The Title to the Land then recog­nized, [Page 51] was abundantly strengthned and confirmed by Irish Parliaments in the time of J. 1. and since. In the Act of Recognition to J. 1. they tell11 J. c. 1. him, of his having quench'd the most dangerous and universal Rebellion, that ever was rais'd in that King­dom; in the suppressing whereof, the unreform'd parts of the Land, which being rul'd by Irish Lords and Customs, had never before receiv'd the Laws and civil Government of England, were so broken and reduc­ed to Obedience, that all the Inhabi­tants thereof did gladly submit themselves to his Highness's ordinary Laws and Magistrates: which gave unto his Majesty a more entire, abso­lute, and actual possession, than ever any of his Progenitors had.

All Ireland being thus brought in­to subjection to the Crown and Laws of England; K. James taking notice of Laws which had been made12, 13, 14, J. 1. c. 5. af­ter the Conquest of that Realm by his Progenitors Kings of England, to keep up the distinction between the English and the Natives of the Irish Blood; that he had then taken 'em [Page 52] all into his protection, and that they lived under one Law, as dutiful Sub­jects of their Sovereign Lord and Mo­narch, repeals those dividing Laws.

After this the Irish Parliament Act for Sub­sidies, 11 C. 1. granted C. 1. four Subsidies, right­ly considering the vast, and almost in­finite expence of Men, Mony, Victuals, and Arms, sent out of England thi­ther, by the King and his Royal Pro­genitors, for reducing that Kingdom into the happy condition wherein it then stood.

10 C. 1. Ses. 1. c. 3. and Ses. 3. c. 3. And sutably to the import of the word Conquest, Acts of Parliament of that Kingdom, in the Reign of that King, shew that the Titles to Lands of the English Plantation, or which they from time to time gain'd from the Irish, were enjoy'd by Grants from the Crown: and for securing the Estates to Ʋndertakers, Servitors, Natives, and others, all the Lands in several Counties, commonly call'd Plantation Lands, were vested in the King, his Heirs and Successors, inNota, But one Imperial Crown. right of the Imperial Crown of Eng­land and Ireland.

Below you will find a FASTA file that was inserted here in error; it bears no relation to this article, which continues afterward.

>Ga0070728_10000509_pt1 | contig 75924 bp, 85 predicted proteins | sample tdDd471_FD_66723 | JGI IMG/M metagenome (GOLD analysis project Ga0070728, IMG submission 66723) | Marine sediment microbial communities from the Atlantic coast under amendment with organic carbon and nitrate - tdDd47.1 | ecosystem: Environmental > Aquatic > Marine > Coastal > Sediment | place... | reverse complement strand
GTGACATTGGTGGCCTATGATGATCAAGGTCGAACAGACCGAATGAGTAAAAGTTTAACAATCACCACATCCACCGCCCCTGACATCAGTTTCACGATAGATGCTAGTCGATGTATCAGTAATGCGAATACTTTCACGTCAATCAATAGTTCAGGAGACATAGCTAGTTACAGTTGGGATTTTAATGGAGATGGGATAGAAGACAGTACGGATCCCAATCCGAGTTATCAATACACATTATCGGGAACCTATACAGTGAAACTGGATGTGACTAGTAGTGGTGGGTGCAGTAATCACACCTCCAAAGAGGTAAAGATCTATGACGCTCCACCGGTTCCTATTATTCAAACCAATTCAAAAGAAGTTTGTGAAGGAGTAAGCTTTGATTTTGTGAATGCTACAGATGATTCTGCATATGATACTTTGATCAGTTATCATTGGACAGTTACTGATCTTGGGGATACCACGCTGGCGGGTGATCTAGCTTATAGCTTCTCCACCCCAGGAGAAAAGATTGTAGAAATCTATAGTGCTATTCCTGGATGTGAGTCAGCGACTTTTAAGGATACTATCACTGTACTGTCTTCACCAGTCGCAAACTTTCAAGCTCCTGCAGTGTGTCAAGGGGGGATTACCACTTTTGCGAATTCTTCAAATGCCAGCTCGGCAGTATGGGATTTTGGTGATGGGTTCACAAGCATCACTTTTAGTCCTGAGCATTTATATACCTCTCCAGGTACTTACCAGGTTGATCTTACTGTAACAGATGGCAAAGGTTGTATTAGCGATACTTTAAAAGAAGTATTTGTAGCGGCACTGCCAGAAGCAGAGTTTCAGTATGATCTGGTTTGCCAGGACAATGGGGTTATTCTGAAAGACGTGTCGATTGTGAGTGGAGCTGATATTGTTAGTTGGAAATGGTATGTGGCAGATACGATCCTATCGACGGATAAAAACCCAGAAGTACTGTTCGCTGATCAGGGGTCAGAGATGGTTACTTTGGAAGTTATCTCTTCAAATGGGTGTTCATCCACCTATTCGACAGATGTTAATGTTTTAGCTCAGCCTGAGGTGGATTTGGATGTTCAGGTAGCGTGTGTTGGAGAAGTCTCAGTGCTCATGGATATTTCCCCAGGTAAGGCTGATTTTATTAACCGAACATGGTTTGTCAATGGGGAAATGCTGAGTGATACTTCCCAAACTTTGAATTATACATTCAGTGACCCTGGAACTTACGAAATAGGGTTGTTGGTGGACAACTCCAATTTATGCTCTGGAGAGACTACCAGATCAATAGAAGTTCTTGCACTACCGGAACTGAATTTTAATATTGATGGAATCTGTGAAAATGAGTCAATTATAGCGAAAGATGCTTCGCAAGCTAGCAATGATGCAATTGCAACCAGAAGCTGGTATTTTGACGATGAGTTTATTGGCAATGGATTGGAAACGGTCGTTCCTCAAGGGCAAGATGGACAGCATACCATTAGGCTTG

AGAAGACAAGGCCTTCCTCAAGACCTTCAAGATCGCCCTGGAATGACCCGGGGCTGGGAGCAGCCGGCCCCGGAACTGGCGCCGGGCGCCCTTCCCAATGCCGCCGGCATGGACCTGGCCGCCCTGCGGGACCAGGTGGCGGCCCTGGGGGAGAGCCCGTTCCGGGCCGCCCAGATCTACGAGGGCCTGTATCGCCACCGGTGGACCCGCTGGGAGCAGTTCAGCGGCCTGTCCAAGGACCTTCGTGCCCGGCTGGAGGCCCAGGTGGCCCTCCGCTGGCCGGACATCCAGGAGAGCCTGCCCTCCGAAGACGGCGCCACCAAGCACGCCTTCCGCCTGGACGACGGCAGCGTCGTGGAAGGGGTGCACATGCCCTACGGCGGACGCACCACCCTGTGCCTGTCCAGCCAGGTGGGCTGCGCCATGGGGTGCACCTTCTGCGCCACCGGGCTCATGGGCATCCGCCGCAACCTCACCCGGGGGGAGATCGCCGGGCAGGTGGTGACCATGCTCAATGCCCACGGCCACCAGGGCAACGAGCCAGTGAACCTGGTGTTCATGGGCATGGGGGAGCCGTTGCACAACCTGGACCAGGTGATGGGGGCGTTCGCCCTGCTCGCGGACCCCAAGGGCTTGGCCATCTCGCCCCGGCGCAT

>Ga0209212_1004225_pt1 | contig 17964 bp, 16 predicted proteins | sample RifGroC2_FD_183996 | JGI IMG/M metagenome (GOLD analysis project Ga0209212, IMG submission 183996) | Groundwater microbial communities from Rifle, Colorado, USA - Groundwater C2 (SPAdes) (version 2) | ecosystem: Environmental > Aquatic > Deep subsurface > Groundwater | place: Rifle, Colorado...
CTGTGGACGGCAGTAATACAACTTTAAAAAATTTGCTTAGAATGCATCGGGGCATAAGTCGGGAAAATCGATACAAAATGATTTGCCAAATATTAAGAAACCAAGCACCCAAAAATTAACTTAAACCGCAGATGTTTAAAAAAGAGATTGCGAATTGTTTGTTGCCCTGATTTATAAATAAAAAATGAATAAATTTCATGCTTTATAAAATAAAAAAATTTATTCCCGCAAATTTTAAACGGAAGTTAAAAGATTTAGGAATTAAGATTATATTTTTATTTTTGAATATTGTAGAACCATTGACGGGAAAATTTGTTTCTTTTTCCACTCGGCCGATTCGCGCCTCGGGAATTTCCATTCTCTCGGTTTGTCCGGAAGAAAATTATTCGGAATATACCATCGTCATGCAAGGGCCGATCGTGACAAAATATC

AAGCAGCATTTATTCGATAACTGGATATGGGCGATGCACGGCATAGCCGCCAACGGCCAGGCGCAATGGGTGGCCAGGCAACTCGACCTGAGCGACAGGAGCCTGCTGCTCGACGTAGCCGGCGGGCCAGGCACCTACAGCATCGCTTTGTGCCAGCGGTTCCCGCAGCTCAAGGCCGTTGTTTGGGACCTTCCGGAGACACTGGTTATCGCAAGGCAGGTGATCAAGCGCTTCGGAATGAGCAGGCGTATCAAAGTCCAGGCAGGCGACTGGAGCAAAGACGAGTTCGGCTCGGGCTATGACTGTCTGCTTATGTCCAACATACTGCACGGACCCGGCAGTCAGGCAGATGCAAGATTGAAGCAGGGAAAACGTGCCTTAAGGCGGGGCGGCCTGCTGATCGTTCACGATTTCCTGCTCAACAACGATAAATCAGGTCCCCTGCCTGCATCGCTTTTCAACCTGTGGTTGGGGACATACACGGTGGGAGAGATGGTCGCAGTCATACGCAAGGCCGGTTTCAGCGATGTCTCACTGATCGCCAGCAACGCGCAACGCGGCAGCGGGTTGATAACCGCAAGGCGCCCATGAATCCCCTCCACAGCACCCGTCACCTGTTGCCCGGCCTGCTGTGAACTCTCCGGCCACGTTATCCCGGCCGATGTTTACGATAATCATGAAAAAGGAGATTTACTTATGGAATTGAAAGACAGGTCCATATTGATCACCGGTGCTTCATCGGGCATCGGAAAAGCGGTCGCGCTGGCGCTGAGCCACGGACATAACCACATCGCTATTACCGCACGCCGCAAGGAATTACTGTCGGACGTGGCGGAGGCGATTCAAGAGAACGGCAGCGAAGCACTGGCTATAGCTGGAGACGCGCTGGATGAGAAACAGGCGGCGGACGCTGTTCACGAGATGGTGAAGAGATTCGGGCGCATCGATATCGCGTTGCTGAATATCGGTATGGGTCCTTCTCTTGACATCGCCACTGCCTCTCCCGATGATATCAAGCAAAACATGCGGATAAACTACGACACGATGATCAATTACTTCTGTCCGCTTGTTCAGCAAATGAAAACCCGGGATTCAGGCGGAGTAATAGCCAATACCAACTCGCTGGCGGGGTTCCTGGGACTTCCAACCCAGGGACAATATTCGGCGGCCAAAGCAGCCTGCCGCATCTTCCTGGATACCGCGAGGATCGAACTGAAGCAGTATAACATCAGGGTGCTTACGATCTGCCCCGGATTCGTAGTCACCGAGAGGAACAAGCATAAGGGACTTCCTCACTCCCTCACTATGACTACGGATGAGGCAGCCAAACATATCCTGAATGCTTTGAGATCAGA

[Page 53] The Stat. 14 & 15 C. 2. holds the14 & 15 C. 2. Irish Rebels to be subdued and con­quer'd Enemies, and therefore vests all their Lands in the Crown of Eng­land, in order to make satisfaction to the Protestant Adventurers, for the reducing that Kingdom to its due obedience, and to enable the Crown to extend Grace to such as should be held deserving of it; Reprisals being first made to the Protestant Proprie­tors.

Tho, therefore, I am far from ad­miring the Lord Coke's reasoning in Calvin's Case; I may here subjoin part of Mr. M's reflection upon him, and refer him to the Irish Acts of Parliament to qualify his Censure of the Ld Coke's restriction of the Opi­nion in the Year-book, 2 R. 2. that the Irish are not bound by Statutes made in England, because they have no Knights of Parliament here; which,Non hic ha­bent Milites Parliamenti. says the Lord Coke, is to be understood, unless they be specially named. To this assertion Mr. Molineux admits heP. 117. gives colour of reason, by saying, ‘That tho Ireland be a distinct Do­minion from England, yet the Ti­tle [Page 54] thereof being by Conquest, the same by Judgment of Law, might by express words be bound by the Parliaments of England.